the case where the cottages are scattered and not grouped together in villages; but there are many more districts where the garden attached to a cottage is miserably insufficient. Now it is in the power of every landlord and every farmer to remedy this state of things, at no perceptible loss to himself by letting off in portions, of say one-quarter of an acre, some field or part of a field. It has practically been done in many counties in England, and wherever judiciously managed it has been found to work well, and the plot of ground has come to be highly prized by the labourers. The rent paid is considerably higher than the farmer can afford, and experience shows that they are willing to pay even an exorbitant rent for land at an inconvenient distance, so greatly do they prize the advantage.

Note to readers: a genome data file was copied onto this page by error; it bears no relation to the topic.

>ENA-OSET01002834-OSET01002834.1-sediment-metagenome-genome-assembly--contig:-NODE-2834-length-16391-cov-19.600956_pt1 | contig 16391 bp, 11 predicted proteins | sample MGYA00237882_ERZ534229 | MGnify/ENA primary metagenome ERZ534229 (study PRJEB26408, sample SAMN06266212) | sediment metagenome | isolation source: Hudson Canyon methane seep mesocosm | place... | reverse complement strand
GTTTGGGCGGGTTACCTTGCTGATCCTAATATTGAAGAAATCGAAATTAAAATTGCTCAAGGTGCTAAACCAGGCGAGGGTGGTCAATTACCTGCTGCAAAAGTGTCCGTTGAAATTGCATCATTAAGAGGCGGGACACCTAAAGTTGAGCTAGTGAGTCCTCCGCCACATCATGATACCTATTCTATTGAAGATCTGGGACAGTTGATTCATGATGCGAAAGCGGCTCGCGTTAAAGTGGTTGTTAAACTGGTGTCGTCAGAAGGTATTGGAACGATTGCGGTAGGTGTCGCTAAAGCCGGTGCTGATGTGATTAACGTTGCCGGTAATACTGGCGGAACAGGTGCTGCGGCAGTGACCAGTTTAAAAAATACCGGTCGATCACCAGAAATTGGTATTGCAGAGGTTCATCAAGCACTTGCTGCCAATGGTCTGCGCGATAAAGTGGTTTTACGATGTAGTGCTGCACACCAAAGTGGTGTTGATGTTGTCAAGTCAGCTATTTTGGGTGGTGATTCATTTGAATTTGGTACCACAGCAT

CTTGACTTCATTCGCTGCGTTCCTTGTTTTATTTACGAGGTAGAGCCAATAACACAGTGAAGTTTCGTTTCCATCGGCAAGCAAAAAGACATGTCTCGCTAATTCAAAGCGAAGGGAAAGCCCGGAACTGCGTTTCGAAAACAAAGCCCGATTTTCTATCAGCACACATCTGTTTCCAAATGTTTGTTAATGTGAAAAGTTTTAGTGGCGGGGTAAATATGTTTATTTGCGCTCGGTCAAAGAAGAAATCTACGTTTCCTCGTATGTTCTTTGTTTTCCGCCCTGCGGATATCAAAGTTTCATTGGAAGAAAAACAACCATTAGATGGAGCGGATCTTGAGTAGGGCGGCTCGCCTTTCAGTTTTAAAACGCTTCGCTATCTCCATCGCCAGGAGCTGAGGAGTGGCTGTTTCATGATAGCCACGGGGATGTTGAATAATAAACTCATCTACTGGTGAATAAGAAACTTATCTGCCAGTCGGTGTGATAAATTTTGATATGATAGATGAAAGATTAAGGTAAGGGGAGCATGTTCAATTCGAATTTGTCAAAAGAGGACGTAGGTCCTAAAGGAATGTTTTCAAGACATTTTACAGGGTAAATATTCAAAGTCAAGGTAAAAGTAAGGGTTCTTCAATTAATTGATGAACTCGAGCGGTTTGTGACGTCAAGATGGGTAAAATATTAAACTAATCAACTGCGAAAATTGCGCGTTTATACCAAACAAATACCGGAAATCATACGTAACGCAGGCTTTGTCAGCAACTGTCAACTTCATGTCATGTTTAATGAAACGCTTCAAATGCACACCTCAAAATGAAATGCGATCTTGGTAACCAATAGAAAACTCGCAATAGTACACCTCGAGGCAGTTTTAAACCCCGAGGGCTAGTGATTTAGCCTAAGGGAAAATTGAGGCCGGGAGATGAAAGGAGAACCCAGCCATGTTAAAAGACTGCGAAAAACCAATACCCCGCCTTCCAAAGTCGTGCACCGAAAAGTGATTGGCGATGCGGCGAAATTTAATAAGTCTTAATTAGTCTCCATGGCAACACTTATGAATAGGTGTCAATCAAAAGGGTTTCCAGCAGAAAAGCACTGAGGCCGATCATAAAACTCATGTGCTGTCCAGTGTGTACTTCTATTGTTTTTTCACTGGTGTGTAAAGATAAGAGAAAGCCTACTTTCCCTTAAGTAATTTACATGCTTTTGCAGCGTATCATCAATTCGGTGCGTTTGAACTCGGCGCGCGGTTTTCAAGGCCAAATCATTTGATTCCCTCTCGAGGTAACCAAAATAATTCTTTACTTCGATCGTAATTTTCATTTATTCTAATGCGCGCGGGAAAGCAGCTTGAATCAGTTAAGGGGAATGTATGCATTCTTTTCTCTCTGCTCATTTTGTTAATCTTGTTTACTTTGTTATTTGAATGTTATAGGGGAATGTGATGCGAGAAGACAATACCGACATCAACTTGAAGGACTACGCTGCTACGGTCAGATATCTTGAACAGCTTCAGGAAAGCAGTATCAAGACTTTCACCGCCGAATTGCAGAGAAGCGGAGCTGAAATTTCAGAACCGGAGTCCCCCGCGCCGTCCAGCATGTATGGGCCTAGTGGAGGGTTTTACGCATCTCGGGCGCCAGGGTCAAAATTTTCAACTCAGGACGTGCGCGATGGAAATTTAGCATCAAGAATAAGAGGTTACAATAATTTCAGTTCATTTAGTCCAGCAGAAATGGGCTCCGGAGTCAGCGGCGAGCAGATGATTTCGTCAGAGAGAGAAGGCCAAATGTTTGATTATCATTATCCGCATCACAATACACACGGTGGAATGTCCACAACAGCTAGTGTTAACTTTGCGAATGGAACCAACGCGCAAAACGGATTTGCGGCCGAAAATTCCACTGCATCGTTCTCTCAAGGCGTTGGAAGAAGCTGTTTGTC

Some approach to such an arrangement is made in many places by a grant of potato ground, cultivated by and rented from the farmer; but this is in no wise equal to the allotment on which a labourer can work and invest his spare time, coming by degrees to take a permanent personal interest in it. The produce of the ground, generally potatoes and grain, makes a considerable addition to his income, but the human aspect of the system and the contentment produced, with the attachment and interest in the soil, in what is most striking in the result, and the time snatched perhaps from the public-house and the zeal and care called forth in the labourer